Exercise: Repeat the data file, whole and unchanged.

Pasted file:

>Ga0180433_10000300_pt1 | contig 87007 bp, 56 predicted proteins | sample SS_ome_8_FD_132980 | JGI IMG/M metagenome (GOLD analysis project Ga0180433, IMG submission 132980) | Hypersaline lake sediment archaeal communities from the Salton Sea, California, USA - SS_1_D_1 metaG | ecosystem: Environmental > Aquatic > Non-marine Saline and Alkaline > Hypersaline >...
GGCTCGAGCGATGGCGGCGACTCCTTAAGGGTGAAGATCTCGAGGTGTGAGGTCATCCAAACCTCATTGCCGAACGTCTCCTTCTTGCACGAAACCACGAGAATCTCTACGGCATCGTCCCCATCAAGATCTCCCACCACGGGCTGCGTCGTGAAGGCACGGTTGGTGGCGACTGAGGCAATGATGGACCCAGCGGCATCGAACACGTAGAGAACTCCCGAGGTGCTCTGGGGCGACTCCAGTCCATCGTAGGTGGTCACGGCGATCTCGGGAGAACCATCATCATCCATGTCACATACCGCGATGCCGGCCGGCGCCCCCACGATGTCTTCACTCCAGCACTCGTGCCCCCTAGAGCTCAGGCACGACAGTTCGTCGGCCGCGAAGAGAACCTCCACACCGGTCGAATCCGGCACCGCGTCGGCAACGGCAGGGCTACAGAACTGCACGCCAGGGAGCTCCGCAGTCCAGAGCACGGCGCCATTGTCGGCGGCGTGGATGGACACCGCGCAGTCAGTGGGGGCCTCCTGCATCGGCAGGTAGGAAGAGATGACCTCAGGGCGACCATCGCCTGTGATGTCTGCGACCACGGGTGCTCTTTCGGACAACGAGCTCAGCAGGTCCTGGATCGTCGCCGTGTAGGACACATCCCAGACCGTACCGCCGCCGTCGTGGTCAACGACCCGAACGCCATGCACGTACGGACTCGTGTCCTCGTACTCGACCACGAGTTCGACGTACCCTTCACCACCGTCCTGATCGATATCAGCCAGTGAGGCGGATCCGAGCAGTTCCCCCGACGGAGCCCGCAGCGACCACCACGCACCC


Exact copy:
>Ga0180433_10000300_pt1 | contig 87007 bp, 56 predicted proteins | sample SS_ome_8_FD_132980 | JGI IMG/M metagenome (GOLD analysis project Ga0180433, IMG submission 132980) | Hypersaline lake sediment archaeal communities from the Salton Sea, California, USA - SS_1_D_1 metaG | ecosystem: Environmental > Aquatic > Non-marine Saline and Alkaline > Hypersaline >...
GGCTCGAGCGATGGCGGCGACTCCTTAAGGGTGAAGATCTCGAGGTGTGAGGTCATCCAAACCTCATTGCCGAACGTCTCCTTCTTGCACGAAACCACGAGAATCTCTACGGCATCGTCCCCATCAAGATCTCCCACCACGGGCTGCGTCGTGAAGGCACGGTTGGTGGCGACTGAGGCAATGATGGACCCAGCGGCATCGAACACGTAGAGAACTCCCGAGGTGCTCTGGGGCGACTCCAGTCCATCGTAGGTGGTCACGGCGATCTCGGGAGAACCATCATCATCCATGTCACATACCGCGATGCCGGCCGGCGCCCCCACGATGTCTTCACTCCAGCACTCGTGCCCCCTAGAGCTCAGGCACGACAGTTCGTCGGCCGCGAAGAGAACCTCCACACCGGTCGAATCCGGCACCGCGTCGGCAACGGCAGGGCTACAGAACTGCACGCCAGGGAGCTCCGCAGTCCAGAGCACGGCGCCATTGTCGGCGGCGTGGATGGACACCGCGCAGTCAGTGGGGGCCTCCTGCATCGGCAGGTAGGAAGAGATGACCTCAGGGCGACCATCGCCTGTGATGTCTGCGACCACGGGTGCTCTTTCGGACAACGAGCTCAGCAGGTCCTGGATCGTCGCCGTGTAGGACACATCCCAGACCGTACCGCCGCCGTCGTGGTCAACGACCCGAACGCCATGCACGTACGGACTCGTGTCCTCGTACTCGACCACGAGTTCGACGTACCCTTCACCACCGTCCTGATCGATATCAGCCAGTGAGGCGGATCCGAGCAGTTCCCCCGACGGAGCCCGCAGCGACCACCACGCACCC